CARBON FORWARD 2018
Don’t miss the 3rd annual Carbon Forward conference and training day – Oct. 16-18, 2018 in London.
Spend two days with top experts, players, and decision-makers from the global carbon markets as they address today’s most attractive opportunities and pressing challenges. And join us for the EU ETS pre-conference training day organised by carbon market experts Redshaw Advisors, where you will learn how to effectively manage your carbon risk ahead of the looming overhaul of the bloc’s emissions trading scheme.
BITE-SIZED UPDATES FROM AROUND THE WORLD
Going Dutch – Negotiators acting on behalf of seven parties in parliament have reached agreement on the text of a new climate law which will set a GHG reduction target of 49% by 2030 and 95% by 2050. The four coalition parties plus the Socialists, GroenLinks, and Labour will now put the plan to MPs for their approval. Final approval for the draft legislation is expected either the end of this week or early next week. (DutchNews.nl)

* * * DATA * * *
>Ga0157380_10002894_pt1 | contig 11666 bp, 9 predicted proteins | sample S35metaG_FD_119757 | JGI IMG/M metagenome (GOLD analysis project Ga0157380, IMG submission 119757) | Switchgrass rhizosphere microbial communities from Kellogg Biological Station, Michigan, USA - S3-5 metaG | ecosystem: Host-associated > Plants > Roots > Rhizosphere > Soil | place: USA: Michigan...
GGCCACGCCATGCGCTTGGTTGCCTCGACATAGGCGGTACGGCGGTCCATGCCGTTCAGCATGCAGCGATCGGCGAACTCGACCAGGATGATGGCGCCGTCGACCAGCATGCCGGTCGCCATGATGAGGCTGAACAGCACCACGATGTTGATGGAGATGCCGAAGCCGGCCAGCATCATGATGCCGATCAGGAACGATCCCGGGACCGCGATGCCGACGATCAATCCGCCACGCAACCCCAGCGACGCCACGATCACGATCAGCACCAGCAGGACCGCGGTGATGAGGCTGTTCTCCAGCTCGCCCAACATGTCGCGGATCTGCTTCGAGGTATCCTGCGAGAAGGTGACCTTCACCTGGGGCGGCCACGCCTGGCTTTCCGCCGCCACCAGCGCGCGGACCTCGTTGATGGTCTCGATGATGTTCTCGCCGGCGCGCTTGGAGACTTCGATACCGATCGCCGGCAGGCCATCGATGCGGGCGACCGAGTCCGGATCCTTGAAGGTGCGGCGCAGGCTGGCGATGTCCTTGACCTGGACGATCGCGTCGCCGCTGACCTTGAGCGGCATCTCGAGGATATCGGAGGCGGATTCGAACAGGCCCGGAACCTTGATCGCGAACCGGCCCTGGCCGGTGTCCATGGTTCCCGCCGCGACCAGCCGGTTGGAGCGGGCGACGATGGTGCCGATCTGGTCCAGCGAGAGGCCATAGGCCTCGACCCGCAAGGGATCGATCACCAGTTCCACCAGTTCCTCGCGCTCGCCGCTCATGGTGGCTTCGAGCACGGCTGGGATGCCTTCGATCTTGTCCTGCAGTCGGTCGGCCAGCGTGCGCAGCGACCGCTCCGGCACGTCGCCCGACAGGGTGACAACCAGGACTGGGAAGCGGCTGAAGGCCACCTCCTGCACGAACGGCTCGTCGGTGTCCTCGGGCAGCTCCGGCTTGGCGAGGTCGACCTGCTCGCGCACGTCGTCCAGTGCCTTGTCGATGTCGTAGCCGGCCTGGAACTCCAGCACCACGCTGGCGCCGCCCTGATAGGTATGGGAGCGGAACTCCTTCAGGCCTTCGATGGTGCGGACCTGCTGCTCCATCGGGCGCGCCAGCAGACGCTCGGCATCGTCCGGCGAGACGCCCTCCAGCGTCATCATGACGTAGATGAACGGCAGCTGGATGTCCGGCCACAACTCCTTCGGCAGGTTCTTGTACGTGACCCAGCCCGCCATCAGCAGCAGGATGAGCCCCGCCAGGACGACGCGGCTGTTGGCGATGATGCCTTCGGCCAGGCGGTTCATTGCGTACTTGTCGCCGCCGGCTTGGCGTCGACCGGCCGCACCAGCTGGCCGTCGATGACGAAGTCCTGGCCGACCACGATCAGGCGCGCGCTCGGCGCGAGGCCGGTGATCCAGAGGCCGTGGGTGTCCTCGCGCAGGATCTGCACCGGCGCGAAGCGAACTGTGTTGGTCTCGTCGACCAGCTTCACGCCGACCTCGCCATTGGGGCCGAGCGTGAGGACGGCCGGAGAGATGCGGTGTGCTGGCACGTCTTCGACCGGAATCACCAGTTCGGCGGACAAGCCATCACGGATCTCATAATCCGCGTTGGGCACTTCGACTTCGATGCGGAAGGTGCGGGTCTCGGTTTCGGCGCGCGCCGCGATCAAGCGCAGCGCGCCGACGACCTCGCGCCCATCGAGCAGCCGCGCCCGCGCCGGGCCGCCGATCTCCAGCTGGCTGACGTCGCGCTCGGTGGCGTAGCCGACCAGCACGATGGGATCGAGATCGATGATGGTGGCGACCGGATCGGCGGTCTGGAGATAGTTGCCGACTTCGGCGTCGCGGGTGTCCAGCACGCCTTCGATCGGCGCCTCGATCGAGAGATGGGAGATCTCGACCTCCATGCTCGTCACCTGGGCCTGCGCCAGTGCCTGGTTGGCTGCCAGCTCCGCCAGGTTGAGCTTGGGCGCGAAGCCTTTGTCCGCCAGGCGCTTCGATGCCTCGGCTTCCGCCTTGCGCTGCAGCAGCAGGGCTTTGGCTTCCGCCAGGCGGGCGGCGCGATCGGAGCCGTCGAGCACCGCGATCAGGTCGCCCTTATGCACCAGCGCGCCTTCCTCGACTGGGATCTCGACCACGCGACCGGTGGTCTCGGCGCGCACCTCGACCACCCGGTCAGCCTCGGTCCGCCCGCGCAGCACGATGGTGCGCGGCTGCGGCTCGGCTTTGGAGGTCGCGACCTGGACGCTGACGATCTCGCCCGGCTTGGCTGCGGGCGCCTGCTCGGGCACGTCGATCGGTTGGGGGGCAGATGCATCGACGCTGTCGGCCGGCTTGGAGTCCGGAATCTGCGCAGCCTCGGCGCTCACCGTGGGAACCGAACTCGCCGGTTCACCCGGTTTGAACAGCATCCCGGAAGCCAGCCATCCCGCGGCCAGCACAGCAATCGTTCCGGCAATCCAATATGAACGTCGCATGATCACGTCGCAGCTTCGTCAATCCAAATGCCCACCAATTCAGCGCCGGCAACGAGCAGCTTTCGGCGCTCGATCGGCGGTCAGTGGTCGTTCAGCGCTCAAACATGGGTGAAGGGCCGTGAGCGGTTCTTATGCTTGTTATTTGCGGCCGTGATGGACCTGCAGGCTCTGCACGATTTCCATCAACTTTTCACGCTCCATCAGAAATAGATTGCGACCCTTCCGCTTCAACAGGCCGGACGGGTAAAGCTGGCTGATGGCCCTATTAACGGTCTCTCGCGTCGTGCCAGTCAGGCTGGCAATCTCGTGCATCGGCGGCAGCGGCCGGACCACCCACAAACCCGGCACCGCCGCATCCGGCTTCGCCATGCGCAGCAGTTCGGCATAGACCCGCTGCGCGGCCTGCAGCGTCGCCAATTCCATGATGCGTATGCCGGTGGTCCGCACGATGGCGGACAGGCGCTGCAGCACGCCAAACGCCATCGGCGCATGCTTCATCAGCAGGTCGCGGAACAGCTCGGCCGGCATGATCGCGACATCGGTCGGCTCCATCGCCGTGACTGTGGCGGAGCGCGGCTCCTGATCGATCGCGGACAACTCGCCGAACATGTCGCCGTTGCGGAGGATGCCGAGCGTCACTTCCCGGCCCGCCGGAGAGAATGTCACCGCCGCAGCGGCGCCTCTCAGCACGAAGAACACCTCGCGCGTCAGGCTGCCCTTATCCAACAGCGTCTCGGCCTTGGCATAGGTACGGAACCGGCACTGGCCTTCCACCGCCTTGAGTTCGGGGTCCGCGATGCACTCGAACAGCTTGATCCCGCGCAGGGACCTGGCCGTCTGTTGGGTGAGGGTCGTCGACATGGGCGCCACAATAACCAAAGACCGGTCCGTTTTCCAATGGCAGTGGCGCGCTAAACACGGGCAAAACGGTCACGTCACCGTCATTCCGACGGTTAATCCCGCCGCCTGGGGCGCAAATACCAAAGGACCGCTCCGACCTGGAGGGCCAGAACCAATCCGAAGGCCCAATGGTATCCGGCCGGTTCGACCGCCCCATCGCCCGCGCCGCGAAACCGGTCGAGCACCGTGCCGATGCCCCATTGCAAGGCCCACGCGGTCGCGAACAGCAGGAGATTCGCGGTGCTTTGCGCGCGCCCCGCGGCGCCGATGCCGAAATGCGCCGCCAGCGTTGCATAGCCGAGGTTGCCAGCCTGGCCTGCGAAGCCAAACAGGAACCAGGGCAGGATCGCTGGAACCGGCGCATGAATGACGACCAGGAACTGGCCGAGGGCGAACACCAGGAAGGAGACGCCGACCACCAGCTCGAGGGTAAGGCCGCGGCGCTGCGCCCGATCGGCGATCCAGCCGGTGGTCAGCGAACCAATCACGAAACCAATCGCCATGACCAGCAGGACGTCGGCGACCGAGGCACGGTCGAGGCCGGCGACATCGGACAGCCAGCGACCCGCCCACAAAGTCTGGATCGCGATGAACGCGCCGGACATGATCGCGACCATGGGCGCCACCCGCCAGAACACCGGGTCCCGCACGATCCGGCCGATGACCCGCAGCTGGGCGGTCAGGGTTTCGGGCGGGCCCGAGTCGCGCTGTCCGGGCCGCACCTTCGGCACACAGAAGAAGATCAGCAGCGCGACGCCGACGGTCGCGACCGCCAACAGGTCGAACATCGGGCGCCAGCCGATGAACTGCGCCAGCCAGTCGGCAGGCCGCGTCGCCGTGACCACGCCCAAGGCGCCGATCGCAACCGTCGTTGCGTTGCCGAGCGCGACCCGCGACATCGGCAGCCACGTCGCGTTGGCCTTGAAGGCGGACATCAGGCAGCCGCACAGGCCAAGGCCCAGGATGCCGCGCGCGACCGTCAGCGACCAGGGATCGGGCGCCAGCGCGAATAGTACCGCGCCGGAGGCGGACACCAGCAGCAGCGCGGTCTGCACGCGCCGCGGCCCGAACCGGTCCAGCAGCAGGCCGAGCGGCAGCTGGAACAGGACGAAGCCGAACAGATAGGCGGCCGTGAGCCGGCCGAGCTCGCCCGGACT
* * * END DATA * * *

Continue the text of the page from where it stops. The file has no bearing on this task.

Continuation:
You’re on the list – Norway’s $1 trillion wealth fund’s process to blacklist firms for emitting too many GHGs has taken longer than expected, but recent clarifications from its ethics watchdog could mean a decision is near, a top official told Reuters. The fund is the world’s largest sovereign wealth fund, with stakes in over 9,000 companies worldwide. Carbon emissions became a criteria for exclusion from the fund in 2016 and last year the Council on Ethics recommended “a small handful” of firms from the oil, cement, and steel sectors be excluded. Since then, recommendations have been under review with the board of the central bank, which oversees the fund.